Grocery stores should be open. But fast-food places shouldn’t be open now. And that’s why the pandemic is not slowing down and this lockdown is getting longer. Is it against liberty to force people to cook? I see mostly couples, teenagers, regulars. I see a lot of single dads who can’t cook. Or nurses who don’t have time to cook. But it’s mostly people who just want to get out of the house.

I want to stay home too. But it’s about serving our regulars and maintaining continuity, my uncle says, because it’ll be open and close, open and close with this virus. My uncle is thankful that we can still open, and I think that it’s wrong that we’re still open. It’s not that I don’t want to make money with him. I'm just concerned for his health too. It’s a personal opinion, and that’s why we have the law to set everything objectively.

We’re deep cleaning everything now — we took all the chairs out and we’re bleaching everything, and taking cushions off the booths. I’m guessing we’re not going to reopen the dining room for a long time. Rebuilding a cool place to hang out is tough. We just have to hope that people will still like the energy we give off.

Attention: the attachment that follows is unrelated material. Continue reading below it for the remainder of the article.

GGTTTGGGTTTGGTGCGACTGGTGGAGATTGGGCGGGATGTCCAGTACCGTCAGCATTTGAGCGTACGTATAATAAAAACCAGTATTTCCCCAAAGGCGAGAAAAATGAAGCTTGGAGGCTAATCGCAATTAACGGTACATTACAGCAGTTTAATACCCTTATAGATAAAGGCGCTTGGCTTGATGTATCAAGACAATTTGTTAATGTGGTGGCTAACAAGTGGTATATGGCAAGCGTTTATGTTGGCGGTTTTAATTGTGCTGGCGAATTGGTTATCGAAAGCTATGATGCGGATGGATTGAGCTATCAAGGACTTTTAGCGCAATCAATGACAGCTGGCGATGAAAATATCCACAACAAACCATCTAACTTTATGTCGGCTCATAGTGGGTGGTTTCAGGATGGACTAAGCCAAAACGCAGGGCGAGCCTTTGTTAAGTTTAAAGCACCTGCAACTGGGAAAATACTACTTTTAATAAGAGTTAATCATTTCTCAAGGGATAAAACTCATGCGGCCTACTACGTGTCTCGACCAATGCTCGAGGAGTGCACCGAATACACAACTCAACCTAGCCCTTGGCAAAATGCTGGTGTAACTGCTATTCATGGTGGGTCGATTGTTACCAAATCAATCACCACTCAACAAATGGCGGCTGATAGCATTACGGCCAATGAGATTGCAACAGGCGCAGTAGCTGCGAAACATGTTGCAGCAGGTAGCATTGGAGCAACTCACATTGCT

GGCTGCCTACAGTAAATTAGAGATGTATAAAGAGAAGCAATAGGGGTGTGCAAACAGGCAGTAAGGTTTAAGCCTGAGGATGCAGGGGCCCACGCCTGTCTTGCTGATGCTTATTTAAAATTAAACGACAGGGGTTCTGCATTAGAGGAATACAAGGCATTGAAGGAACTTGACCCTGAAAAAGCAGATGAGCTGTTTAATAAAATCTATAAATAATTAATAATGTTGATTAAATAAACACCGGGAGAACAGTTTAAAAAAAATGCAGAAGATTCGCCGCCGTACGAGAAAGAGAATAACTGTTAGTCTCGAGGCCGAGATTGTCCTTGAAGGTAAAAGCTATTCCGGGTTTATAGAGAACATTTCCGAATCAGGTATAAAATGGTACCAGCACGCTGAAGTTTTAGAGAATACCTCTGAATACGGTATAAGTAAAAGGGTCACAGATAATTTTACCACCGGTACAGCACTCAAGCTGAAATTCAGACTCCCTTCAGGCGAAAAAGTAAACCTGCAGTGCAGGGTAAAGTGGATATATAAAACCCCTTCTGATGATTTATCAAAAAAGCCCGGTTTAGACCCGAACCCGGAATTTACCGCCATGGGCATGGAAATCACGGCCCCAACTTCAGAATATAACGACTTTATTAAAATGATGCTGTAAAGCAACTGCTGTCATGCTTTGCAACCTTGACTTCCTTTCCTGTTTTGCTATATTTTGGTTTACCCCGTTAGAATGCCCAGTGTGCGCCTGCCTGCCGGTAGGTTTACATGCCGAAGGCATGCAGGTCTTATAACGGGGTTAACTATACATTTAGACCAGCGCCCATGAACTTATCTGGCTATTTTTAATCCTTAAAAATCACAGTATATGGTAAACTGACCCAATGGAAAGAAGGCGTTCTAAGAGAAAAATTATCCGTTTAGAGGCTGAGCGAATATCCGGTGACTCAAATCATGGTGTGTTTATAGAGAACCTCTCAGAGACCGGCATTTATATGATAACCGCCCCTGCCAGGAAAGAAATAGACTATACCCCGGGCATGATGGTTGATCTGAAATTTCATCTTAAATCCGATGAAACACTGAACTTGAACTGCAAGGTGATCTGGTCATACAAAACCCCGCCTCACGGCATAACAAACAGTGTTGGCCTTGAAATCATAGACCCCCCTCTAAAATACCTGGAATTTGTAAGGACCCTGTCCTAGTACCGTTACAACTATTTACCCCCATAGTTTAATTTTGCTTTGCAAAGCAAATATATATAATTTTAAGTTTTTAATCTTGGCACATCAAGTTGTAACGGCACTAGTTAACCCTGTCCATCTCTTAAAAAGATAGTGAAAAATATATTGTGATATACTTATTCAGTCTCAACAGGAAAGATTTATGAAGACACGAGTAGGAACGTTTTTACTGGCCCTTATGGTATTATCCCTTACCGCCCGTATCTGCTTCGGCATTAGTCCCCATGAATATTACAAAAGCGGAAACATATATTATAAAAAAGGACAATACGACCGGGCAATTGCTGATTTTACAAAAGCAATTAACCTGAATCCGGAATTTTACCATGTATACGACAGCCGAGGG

Anonymous

A wireless retailer, California
$14.25 per hour | Net pay: about $300 per week

Courtesy Anonymous

The anonymous worker's pay stub

I work for an authorized retailer for Verizon with stores around the country. Since everything happened, malls shut down, so we had to be relocated to stores 30-plus miles away from their home. I’m driving an additional 15 miles to work each day. Some friends are driving 60-plus miles in a day. And they cut us down to about 24 hours because now we’re overcrowding stores that normally have three or four employees but now have eight to 10 employees. I have friends who have been reduced to 8 or 12 hours. Our pay is hourly and commission-based, but since the stores are overcrowded [with employees], the commission has been almost nonexistent for a month and a half now. So we’re all working part-time hours at close to minimum wage.